Jetsam

jetsam.jpg
Courtesy photo
Simon Welsford/United Kingdom 2007

A brunette comes to in the shallows of a deserted beach. She crawls out of the water, checks her pockets – she is carrying a computer disc – before seeing a man collapsed further along the sand. She runs to him and falls on top of him – it’s not clear whether to kiss him, or to strangle him. From this ambiguous, involving beginning, Jetsam spools out the story of the woman on the beach – her name is Grace, or is it Rachel? (Alex Reid) – as she pieces together how she ended up in the water on that overcast morning.

She recently moved in with Jack (Cal Macaninch). He’s a computer entrepreneur, spending long hours on a difficult, confidential project. Rachel passes the time jogging, which is how they met; their relationship’s moved along fast. But if they are as in love as they claim to be, why does she sneak off to see a man called Kemp (Jamie Draven) in a squat across town? And who is the blonde woman also calling herself Rachel (Shauna Macdonald) who is following Jack around?

The most astonishing thing about Simon Welsford’s directorial debut is that its up-front budget was 2,500 pounds ($5,000). His actors – mainly British TV stalwarts, although Draven was the older brother in Billy Elliot – deferred their salaries; and the whole shoot, with a crew of three and without permits, took only 14 days. Due to the claustrophobic setting, the lack of budget is really visible only in the dull indoor lighting in several important scenes.

Despite these constraints, Welsford has created a tightly structured if loosely paced thriller about the impossibility of love and trust in a surveillance culture. The handheld juddering camera style brings immediacy to the action; some shots create dread simply by shooting from a hidden position through bushes or tall grass. The locations in London are nothing fancy, which makes a refreshing comparison to the Hollywood-style glamor of something like Love Actually. The beach shots are also a wholly accurate depiction of dreariness of the English coastline off-season.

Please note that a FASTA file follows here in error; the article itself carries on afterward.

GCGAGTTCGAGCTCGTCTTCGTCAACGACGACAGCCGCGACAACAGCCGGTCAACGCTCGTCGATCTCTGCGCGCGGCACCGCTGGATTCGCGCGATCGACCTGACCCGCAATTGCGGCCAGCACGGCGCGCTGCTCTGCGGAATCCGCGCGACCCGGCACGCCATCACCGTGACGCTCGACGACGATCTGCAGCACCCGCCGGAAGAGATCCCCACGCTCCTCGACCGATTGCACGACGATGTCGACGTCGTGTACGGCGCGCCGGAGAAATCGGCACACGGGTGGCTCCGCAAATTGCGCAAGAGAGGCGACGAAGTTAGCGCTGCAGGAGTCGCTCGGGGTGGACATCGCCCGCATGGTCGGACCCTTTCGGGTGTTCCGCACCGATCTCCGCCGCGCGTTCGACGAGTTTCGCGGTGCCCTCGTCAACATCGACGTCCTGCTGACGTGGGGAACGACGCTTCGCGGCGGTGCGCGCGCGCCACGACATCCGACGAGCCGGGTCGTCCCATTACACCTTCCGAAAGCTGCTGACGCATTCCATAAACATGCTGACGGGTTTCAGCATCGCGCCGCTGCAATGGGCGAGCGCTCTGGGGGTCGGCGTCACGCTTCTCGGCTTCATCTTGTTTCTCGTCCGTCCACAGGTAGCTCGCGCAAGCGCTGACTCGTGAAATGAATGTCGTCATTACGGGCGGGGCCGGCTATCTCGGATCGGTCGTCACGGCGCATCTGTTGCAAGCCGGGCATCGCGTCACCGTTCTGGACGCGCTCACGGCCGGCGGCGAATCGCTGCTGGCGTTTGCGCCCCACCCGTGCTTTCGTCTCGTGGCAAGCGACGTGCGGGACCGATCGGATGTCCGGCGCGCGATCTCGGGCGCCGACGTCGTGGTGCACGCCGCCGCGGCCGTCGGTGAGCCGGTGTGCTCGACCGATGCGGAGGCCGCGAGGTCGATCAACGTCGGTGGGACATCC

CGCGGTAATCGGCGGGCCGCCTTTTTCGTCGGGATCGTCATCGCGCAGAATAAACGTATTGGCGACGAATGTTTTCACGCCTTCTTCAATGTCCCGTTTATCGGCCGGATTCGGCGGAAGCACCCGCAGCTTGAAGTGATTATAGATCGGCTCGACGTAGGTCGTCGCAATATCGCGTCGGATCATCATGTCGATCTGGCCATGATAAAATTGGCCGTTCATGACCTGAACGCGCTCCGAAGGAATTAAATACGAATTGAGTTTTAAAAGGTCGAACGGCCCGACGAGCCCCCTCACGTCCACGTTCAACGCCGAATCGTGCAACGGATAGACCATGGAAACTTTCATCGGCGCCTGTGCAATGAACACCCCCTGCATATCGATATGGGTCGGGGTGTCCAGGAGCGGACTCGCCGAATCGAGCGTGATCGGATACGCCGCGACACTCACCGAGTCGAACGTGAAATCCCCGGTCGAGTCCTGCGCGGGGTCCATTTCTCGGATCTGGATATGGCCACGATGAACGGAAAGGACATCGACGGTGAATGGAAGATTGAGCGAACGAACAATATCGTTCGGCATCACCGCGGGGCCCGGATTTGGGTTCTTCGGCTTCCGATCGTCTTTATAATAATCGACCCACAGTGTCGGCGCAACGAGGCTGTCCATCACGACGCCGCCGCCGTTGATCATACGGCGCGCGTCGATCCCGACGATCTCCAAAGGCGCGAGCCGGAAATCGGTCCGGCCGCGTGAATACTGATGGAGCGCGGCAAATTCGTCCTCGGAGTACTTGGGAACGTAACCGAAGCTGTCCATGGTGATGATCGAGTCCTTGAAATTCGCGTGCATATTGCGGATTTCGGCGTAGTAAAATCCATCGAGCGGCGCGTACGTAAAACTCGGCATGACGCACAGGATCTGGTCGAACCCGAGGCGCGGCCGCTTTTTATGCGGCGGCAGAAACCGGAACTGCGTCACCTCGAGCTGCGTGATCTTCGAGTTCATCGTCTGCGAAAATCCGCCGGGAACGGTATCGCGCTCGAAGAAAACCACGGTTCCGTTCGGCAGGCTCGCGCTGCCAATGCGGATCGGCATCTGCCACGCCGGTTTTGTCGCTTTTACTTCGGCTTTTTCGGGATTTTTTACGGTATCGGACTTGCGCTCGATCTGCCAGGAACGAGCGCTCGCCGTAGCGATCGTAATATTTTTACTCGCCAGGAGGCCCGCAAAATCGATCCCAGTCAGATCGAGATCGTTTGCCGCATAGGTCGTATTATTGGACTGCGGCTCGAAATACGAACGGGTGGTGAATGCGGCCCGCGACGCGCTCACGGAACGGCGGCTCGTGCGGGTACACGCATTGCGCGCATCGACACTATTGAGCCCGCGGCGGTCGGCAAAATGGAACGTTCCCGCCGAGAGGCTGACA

Unfortunately, Jetsam breaks little new ground – the issues addressed are known from, for example, The Conversation and The Lives of Others. Having a man endangered by two mysterious women is an interesting angle, but not quite enough to sustain the whole film. The twist is clever, but so thoroughly explained that attention lags. However the layered flashbacks never become confusing, and Reid’s lonely, tough and bewildered performance kept me focused to the end.

Keeping the factors of its making in mind, Welsford has done an astonishing job. He has amply proved that, with an original premise and more money than a blockbuster’s weekly coffee budget, he could spread his wings and fly. But on its own, Jetsam is a must-see only for surveillance thrillers and Anglophone enthusiasts.

Its world premiere at the Times BFI London Film Festival was prefaced by Simon Antoine’s Taxi for the Comedian, an ill-judged, forgettable short about an old-school-style stand-up before an understandably hostile audience.

© 2007 Sarah Manvel. All rights reserved.

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